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New Findings from Jadavpur University in the Area of Condensed Matter Described (Field emission from finite barrier quantum structures)

September 2, 2014

By a News Reporter-Staff News Editor at Physics Week -- Researchers detail new data in Condensed Matter. According to news originating from Kolkata, India, by VerticalNews correspondents, research stated, "We study field emission from various finite barrier quasi-low dimensional structures, taking image force into account. To proceed, we first formulate an expression for field emission current density from a quantum dot."

Our news journalists obtained a quote from the research from Jadavpur University, "Transverse dimensions of the dot are then increased in turn, to obtain current densities respectively from quantum wire and quantum well with infinite potential energy barriers. To find out field emission from finite barrier structures, the above analysis is followed with a correction in the energy eigen values. In course, variations of held emission current density with strength of the applied electric field and structure dimensions are computed considering n-GaAs and n-GaAs/AlxGa1-xAs as the semiconductor materials. In each case, the current density is found to increase exponentially with the applied field, while it oscillates with structure dimensions. The magnitude of the emission current is less when the image force is not considered, but retains the similar held dependence."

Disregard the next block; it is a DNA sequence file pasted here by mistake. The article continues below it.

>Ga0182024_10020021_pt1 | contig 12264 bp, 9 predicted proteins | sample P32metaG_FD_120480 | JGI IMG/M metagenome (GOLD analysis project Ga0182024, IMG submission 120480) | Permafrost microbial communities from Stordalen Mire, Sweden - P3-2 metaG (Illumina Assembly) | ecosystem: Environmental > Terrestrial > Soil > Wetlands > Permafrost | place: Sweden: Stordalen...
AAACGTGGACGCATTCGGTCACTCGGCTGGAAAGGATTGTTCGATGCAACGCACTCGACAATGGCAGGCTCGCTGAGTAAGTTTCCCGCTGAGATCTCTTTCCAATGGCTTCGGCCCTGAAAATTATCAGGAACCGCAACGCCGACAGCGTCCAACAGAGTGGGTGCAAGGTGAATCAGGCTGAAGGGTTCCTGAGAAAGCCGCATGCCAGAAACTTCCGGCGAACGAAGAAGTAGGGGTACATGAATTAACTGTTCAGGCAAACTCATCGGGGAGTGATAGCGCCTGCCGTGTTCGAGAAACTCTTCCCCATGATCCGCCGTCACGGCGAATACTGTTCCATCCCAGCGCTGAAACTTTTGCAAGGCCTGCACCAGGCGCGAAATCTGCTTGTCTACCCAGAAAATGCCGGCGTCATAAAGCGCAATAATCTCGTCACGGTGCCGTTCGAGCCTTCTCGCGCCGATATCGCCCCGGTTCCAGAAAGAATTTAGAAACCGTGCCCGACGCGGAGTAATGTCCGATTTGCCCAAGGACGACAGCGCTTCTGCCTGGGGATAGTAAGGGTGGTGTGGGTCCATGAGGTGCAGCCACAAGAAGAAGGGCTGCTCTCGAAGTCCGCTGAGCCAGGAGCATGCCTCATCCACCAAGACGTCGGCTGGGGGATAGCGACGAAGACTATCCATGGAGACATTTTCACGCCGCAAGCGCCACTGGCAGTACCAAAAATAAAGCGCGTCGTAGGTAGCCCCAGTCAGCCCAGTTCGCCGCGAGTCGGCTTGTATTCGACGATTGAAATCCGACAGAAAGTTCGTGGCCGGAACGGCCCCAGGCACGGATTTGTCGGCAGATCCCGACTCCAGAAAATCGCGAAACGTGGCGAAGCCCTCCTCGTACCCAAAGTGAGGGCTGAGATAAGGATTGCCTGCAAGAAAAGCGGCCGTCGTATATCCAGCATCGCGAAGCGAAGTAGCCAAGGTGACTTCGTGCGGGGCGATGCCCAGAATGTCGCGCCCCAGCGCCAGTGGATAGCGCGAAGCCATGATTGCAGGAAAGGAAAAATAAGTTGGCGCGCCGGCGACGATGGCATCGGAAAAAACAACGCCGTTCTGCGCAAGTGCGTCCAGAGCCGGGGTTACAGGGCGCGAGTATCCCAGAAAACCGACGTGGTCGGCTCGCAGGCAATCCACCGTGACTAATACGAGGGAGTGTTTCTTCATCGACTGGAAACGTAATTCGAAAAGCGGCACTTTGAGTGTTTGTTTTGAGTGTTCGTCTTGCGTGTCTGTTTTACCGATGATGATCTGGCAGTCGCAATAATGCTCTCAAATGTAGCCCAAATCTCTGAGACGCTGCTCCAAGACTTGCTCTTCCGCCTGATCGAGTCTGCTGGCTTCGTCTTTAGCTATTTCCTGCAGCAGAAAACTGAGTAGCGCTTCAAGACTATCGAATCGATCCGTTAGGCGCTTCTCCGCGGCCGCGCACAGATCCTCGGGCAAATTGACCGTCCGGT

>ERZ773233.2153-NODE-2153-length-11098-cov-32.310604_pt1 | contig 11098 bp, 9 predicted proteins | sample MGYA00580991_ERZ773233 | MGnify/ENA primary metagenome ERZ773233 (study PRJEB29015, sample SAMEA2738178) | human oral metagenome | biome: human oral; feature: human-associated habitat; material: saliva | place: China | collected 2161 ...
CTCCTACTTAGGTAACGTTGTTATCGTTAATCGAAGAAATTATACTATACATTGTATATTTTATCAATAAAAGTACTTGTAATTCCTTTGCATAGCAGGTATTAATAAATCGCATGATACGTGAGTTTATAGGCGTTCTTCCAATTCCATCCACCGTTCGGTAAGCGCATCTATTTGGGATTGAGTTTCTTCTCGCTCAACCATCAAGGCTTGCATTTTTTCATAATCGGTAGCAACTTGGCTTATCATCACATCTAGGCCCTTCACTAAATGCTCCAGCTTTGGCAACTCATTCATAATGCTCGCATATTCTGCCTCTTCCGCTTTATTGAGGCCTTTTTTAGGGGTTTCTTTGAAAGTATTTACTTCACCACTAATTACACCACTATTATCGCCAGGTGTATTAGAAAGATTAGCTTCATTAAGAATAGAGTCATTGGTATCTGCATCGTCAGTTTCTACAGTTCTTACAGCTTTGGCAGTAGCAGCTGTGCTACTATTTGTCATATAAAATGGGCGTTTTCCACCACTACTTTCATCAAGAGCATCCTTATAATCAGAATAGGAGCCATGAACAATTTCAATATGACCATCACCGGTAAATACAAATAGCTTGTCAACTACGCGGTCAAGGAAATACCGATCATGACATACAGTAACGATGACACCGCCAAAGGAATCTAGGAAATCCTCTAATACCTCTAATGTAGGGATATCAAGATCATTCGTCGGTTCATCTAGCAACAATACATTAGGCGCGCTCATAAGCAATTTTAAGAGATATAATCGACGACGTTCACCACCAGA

According to the news editors, the research concluded: "In all cases, the field emission from infinite barrier structures exceeds those from respective finite barrier ones."

For more information on this research see: Field emission from finite barrier quantum structures. Physica B-Condensed Matter, 2014;450():162-166. Physica B-Condensed Matter can be contacted at: Elsevier Science Bv, PO Box 211, 1000 Ae Amsterdam, Netherlands.

The news correspondents report that additional information may be obtained from S.B. Sett, Jadavpur University, Elect & Telecommun Engg Department, Kolkata 700032, India.

Keywords for this news article include: Asia, India, Kolkata, Condensed Matter

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Source: Physics Week

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